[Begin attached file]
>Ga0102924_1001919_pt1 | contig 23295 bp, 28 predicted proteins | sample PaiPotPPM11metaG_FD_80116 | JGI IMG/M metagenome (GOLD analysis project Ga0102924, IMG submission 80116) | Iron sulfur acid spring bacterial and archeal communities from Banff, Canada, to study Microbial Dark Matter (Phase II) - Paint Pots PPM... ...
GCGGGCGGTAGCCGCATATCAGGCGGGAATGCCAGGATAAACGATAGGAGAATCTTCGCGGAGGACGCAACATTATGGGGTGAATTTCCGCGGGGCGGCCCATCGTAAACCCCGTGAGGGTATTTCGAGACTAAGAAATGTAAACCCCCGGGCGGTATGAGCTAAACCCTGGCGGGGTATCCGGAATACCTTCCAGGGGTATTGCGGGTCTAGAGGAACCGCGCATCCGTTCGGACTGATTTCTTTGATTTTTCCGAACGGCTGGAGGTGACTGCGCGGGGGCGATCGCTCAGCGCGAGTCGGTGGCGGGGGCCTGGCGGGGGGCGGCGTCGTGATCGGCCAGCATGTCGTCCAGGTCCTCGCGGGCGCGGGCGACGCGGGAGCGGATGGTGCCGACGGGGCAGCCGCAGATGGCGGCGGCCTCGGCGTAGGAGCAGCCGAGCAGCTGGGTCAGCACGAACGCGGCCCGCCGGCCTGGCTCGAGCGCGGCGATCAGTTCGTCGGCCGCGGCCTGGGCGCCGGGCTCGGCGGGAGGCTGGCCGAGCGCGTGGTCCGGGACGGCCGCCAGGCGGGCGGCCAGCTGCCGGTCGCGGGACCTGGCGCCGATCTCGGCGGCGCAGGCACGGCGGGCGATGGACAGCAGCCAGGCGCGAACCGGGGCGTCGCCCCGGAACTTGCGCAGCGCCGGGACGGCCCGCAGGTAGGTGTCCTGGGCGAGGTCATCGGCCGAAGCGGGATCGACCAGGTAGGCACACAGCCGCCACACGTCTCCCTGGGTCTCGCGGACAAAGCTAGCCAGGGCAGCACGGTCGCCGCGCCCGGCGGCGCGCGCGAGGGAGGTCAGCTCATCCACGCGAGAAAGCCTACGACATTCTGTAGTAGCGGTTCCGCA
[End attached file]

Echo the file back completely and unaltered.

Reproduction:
>Ga0102924_1001919_pt1 | contig 23295 bp, 28 predicted proteins | sample PaiPotPPM11metaG_FD_80116 | JGI IMG/M metagenome (GOLD analysis project Ga0102924, IMG submission 80116) | Iron sulfur acid spring bacterial and archeal communities from Banff, Canada, to study Microbial Dark Matter (Phase II) - Paint Pots PPM... ...
GCGGGCGGTAGCCGCATATCAGGCGGGAATGCCAGGATAAACGATAGGAGAATCTTCGCGGAGGACGCAACATTATGGGGTGAATTTCCGCGGGGCGGCCCATCGTAAACCCCGTGAGGGTATTTCGAGACTAAGAAATGTAAACCCCCGGGCGGTATGAGCTAAACCCTGGCGGGGTATCCGGAATACCTTCCAGGGGTATTGCGGGTCTAGAGGAACCGCGCATCCGTTCGGACTGATTTCTTTGATTTTTCCGAACGGCTGGAGGTGACTGCGCGGGGGCGATCGCTCAGCGCGAGTCGGTGGCGGGGGCCTGGCGGGGGGCGGCGTCGTGATCGGCCAGCATGTCGTCCAGGTCCTCGCGGGCGCGGGCGACGCGGGAGCGGATGGTGCCGACGGGGCAGCCGCAGATGGCGGCGGCCTCGGCGTAGGAGCAGCCGAGCAGCTGGGTCAGCACGAACGCGGCCCGCCGGCCTGGCTCGAGCGCGGCGATCAGTTCGTCGGCCGCGGCCTGGGCGCCGGGCTCGGCGGGAGGCTGGCCGAGCGCGTGGTCCGGGACGGCCGCCAGGCGGGCGGCCAGCTGCCGGTCGCGGGACCTGGCGCCGATCTCGGCGGCGCAGGCACGGCGGGCGATGGACAGCAGCCAGGCGCGAACCGGGGCGTCGCCCCGGAACTTGCGCAGCGCCGGGACGGCCCGCAGGTAGGTGTCCTGGGCGAGGTCATCGGCCGAAGCGGGATCGACCAGGTAGGCACACAGCCGCCACACGTCTCCCTGGGTCTCGCGGACAAAGCTAGCCAGGGCAGCACGGTCGCCGCGCCCGGCGGCGCGCGCGAGGGAGGTCAGCTCATCCACGCGAGAAAGCCTACGACATTCTGTAGTAGCGGTTCCGCA